In preparing for my first novel’s release, on a whim, I searched Amazon author names. In short order, I discovered that an erotica writer shared my married name. As I was penning sweet Southern novels, this didn’t necessarily bode well for my future career. After much debate about confusing friends, family, and potential readers, I published my first three novels under the pseudonym Lauren Clark.
Shortly thereafter, I was discovered by my agent, who loved my writing, but was seeking to represent suspense manuscripts. Luckily, I had finished two. To separate out the two very different genres, Liz decided it would be best to publish the new books under my real name, Laura McNeill.
How much of yourself is there in the character of Center of Gravity protagonist Ava Carson?
Ava Carson definitely reflects some of my personality traits. She is an optimist who fiercely loves her children. She’s also a people person, enjoys spending time with friends, and is involved in her children’s activities. Like me, she prefers a simple, no frills lifestyle, adores handmade cards from her children, and doesn’t mind driving a car that isn’t brand new. She enjoys cooking, but is better off baking cookies and preparing BLTs than attempting to prepare a gourmet, seven-course meal.
It’s my hope that readers connect with Ava – a woman who finds strength deep within herself when almost everyone else has given up on her. Like so many of the women I’ve met over the years, Ava is tenacious, smart, sensitive, and, as it turns out, a bit naïve, when it comes to trusting and believing in the man she’s chosen to marry. She’d like to cling to the fairytale of having a perfect marriage, but eventually sees through her husband’s charming façade.
How have you evolved as a writer over the years?
Truly, so much. I’m a firm believer that there is always more to learn on honing character development, story arc, dialogue, etc.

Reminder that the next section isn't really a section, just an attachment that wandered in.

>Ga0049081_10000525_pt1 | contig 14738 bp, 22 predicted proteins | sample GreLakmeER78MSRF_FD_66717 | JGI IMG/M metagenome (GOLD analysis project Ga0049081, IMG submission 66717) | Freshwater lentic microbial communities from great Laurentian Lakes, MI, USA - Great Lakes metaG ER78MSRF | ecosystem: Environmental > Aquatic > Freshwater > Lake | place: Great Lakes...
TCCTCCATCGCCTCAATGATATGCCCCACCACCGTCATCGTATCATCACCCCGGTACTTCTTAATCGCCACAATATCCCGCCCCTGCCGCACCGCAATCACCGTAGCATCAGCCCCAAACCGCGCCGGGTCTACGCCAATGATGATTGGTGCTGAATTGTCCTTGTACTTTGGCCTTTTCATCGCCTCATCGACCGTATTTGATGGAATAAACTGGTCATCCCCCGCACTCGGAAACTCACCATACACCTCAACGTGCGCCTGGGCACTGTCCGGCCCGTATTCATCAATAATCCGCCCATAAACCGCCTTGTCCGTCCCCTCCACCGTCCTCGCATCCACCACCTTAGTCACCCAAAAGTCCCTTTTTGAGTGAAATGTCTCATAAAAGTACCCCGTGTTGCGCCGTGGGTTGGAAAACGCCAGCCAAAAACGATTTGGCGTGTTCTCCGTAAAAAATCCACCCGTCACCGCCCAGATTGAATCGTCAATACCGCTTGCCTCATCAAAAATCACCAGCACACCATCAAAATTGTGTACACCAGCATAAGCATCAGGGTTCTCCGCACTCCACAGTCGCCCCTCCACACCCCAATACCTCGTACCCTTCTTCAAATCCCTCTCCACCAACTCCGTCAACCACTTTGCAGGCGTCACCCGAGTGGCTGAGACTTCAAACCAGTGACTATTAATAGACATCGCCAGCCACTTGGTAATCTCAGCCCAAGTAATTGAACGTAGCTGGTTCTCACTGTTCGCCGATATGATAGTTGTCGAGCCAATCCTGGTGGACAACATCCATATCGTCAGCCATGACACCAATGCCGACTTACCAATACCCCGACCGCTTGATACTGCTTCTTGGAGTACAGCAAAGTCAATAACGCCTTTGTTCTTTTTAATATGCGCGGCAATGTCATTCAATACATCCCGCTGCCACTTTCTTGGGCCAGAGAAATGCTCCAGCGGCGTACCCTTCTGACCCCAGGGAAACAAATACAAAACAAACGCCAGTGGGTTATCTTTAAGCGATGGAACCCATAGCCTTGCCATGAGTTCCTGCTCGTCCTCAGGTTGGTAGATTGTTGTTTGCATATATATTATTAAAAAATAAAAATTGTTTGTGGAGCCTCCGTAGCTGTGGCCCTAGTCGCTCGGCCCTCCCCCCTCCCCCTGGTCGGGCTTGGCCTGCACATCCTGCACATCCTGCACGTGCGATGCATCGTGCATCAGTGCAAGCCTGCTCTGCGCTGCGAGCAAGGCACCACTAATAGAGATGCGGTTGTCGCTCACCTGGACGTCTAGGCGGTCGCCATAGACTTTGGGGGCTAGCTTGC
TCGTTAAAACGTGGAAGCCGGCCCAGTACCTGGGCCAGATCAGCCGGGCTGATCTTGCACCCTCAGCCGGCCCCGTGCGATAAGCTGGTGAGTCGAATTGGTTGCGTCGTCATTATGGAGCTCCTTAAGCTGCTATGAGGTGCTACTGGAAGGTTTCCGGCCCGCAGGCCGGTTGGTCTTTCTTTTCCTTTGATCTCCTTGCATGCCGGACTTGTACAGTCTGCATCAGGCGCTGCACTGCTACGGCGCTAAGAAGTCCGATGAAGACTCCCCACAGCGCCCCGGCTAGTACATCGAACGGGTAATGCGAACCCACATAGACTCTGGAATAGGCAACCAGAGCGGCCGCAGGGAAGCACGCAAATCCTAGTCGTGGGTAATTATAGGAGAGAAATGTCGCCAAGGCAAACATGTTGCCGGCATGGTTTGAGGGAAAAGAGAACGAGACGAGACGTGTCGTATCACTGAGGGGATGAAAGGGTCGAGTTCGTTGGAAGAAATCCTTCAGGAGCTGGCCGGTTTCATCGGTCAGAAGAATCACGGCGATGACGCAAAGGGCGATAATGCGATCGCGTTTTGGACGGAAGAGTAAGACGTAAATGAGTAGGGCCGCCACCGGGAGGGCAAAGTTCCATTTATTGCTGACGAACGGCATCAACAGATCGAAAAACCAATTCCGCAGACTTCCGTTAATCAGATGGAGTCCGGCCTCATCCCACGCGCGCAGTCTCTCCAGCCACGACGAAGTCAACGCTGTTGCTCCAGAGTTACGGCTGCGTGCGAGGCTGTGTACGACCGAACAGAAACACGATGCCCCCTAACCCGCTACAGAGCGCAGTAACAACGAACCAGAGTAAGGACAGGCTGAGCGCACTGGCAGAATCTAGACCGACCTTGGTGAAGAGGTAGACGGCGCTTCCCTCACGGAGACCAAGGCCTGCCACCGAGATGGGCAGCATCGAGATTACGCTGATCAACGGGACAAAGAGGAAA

Over the years, I’ve learned to create a detailed outline and take my time crafting the structure of the story. Once I have that in place, the actual writing flows much more easily. It’s what works for me; many of my author friends don’t use an outline.
I’m also very particular about setting and description, and love writing about cities in the Coastal South. I usually include the voice of a younger character (ages 8-15) who can bring an objective perspective to the novel, but it’s always a challenge to get the narration authentic and just right.
I’ve become so much more adept at the process of revising my manuscript, as well. I used to dread it, but have come to understand that editors are there for the purpose of strengthening a novel and making it sing. What better gift can we, as writers, be given?
What are the starkest differences between living in upstate New York and living in Alabama?
If you had asked me 15 years ago, when I first moved to the Deep South, I would have said the climate! We bought our house in Alabama in July of 2000, and the heat and humidity were a significant change from the breezy, cool Upstate New York summers. But we quickly fell in love with the Deep South, its friendly people, and the relaxed way of life. Though I miss my family, my friends in New York, and the four seasons (especially the snow at Christmas time), I’ve grown to love the diverse Southern culture, delicious food, the coastal lifestyle (the beach is only 30 minutes away!), good manners, and, yes, the warm weather all year ‘round!
What are your three favorite Southern foods?
Oh, that is SO difficult to narrow to only three. I really adore Dreamland Bar-B-Que (original restaurant in Tuscaloosa, Ala.), red beans and rice (New Orleans), and chess pie (a light, sweet caramel-flavored confection).
Then, there are the pralines, and 7-layer caramel cake, the peach cobbler, and the pecan pie…
What aspects of parenthood have you found to be the most rewarding?
Watching my two sons grow into wonderful young men. Though they have very different personalities, both are smart, intuitive, and well mannered. They both share my love of reading and books, and my fondest memories are reading together in the evenings before bedtime. My younger son and I have read the first 35-40 books in the Magic Treehouse series; both boys have also enjoyed the Harry Potter and the Percy Jackson and the Lightening Thief series, as well as The Maze Runner books, and Tony DiTerlizzi and Holly Black’s Spiderwick Chronicles.
If you were tasked with assembling a team of four superheroes to save the world from an alien invasion, who would you select?
What a great question! I’m an Avengers fan, so I’ll have to go with Iron Man, Thor, Black Widow, and Captain America.
What are you working on next?
My second HarperCollins/Thomas Nelson book will be released in April of 2016. Sister Dear is the story of a woman, Allie Marshall, who goes to prison for a crime she doesn’t commit, leaving behind a 5-year old daughter. When Allie is paroled 10 years later, she hopes to reclaim her quiet life and move on, but her daughter, now a teenager, soon challenges her innocence. In her quest to find justice, Allie discovers that the one person she trusts most committed the ultimate betrayal a decade earlier.